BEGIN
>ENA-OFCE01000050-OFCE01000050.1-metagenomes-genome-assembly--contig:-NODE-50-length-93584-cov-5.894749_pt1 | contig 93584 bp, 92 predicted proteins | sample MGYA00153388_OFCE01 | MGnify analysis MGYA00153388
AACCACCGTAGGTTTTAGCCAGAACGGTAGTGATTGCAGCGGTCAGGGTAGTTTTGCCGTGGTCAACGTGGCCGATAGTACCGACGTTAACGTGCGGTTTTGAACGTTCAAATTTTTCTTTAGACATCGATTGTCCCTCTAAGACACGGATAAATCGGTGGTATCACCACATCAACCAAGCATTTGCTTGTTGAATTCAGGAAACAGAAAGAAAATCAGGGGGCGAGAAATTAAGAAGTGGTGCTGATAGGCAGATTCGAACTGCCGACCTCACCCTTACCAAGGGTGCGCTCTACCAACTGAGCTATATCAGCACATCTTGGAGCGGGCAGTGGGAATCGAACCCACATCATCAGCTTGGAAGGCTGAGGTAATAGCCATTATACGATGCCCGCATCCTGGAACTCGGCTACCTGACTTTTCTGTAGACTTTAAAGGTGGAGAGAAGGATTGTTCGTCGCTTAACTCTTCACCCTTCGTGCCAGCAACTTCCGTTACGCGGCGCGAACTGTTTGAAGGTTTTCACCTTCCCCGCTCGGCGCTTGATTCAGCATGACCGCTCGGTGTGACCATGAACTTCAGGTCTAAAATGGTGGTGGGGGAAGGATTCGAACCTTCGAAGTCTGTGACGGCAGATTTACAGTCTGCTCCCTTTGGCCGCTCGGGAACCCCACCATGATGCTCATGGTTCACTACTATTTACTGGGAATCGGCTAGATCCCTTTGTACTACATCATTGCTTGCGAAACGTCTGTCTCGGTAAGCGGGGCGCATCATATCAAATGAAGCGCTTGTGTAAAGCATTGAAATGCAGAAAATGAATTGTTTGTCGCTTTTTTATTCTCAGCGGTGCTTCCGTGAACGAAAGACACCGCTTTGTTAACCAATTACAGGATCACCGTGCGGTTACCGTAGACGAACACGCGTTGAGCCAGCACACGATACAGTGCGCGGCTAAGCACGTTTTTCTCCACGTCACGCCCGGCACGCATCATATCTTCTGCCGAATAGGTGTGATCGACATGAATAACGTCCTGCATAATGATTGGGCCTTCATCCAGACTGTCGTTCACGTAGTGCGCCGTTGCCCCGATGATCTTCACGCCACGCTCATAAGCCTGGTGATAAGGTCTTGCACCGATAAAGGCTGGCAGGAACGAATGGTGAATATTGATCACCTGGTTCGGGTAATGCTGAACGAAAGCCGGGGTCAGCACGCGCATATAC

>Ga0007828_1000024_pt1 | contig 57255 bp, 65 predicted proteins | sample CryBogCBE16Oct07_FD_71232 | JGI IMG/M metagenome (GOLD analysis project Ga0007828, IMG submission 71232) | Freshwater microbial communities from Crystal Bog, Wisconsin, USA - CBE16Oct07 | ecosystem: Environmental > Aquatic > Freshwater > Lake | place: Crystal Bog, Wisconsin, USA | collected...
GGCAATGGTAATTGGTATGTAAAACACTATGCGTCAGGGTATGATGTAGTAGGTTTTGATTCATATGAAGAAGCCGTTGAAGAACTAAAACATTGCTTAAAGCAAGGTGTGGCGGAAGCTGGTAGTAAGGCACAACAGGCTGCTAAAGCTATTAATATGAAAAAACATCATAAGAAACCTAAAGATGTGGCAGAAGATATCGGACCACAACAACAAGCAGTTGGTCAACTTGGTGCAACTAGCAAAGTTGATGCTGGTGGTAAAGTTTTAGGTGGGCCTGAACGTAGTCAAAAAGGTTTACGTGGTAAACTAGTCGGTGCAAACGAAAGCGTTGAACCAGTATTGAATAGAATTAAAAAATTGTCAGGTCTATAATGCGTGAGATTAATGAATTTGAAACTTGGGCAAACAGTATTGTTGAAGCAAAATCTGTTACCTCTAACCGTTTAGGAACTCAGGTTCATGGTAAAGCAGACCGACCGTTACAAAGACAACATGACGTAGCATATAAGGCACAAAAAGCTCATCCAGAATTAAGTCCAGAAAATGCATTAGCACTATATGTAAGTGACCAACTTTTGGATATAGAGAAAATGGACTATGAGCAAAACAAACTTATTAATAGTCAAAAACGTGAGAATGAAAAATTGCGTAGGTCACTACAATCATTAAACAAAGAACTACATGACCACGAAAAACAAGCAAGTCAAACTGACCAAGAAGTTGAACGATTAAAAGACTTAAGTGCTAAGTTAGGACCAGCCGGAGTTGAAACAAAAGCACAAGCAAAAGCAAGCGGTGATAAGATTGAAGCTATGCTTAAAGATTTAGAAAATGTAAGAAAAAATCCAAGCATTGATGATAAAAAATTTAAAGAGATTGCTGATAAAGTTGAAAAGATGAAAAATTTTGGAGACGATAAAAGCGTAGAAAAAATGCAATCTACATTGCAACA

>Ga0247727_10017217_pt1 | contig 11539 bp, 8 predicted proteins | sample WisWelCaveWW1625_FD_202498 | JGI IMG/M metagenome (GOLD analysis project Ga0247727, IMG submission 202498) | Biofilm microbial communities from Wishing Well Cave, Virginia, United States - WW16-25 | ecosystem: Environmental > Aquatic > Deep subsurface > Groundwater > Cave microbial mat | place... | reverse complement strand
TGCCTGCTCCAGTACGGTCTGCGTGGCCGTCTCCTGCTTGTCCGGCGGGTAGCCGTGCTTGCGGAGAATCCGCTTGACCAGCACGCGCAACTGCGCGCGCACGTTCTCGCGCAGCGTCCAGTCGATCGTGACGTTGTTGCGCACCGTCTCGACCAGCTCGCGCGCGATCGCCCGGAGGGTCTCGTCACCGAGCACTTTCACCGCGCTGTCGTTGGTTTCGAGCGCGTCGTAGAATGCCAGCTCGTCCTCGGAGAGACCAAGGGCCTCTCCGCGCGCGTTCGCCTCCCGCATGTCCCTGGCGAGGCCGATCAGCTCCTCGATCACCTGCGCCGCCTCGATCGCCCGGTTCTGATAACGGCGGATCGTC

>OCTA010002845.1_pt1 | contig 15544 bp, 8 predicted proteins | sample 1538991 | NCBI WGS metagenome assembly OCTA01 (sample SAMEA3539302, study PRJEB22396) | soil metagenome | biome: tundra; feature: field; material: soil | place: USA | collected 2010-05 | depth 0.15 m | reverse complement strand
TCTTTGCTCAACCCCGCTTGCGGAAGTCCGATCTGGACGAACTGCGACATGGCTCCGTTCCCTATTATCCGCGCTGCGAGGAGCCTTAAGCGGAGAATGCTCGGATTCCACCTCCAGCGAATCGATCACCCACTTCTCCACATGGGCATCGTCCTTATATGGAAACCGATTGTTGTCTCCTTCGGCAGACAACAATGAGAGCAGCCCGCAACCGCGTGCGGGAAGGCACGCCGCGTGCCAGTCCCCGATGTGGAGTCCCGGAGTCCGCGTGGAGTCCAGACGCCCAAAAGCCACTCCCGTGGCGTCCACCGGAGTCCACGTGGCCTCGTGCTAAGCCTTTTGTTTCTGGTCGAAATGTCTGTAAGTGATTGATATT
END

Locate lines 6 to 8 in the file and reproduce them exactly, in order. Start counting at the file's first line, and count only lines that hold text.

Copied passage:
TGCCTGCTCCAGTACGGTCTGCGTGGCCGTCTCCTGCTTGTCCGGCGGGTAGCCGTGCTTGCGGAGAATCCGCTTGACCAGCACGCGCAACTGCGCGCGCACGTTCTCGCGCAGCGTCCAGTCGATCGTGACGTTGTTGCGCACCGTCTCGACCAGCTCGCGCGCGATCGCCCGGAGGGTCTCGTCACCGAGCACTTTCACCGCGCTGTCGTTGGTTTCGAGCGCGTCGTAGAATGCCAGCTCGTCCTCGGAGAGACCAAGGGCCTCTCCGCGCGCGTTCGCCTCCCGCATGTCCCTGGCGAGGCCGATCAGCTCCTCGATCACCTGCGCCGCCTCGATCGCCCGGTTCTGATAACGGCGGATCGTC

>OCTA010002845.1_pt1 | contig 15544 bp, 8 predicted proteins | sample 1538991 | NCBI WGS metagenome assembly OCTA01 (sample SAMEA3539302, study PRJEB22396) | soil metagenome | biome: tundra; feature: field; material: soil | place: USA | collected 2010-05 | depth 0.15 m | reverse complement strand
TCTTTGCTCAACCCCGCTTGCGGAAGTCCGATCTGGACGAACTGCGACATGGCTCCGTTCCCTATTATCCGCGCTGCGAGGAGCCTTAAGCGGAGAATGCTCGGATTCCACCTCCAGCGAATCGATCACCCACTTCTCCACATGGGCATCGTCCTTATATGGAAACCGATTGTTGTCTCCTTCGGCAGACAACAATGAGAGCAGCCCGCAACCGCGTGCGGGAAGGCACGCCGCGTGCCAGTCCCCGATGTGGAGTCCCGGAGTCCGCGTGGAGTCCAGACGCCCAAAAGCCACTCCCGTGGCGTCCACCGGAGTCCACGTGGCCTCGTGCTAAGCCTTTTGTTTCTGGTCGAAATGTCTGTAAGTGATTGATATT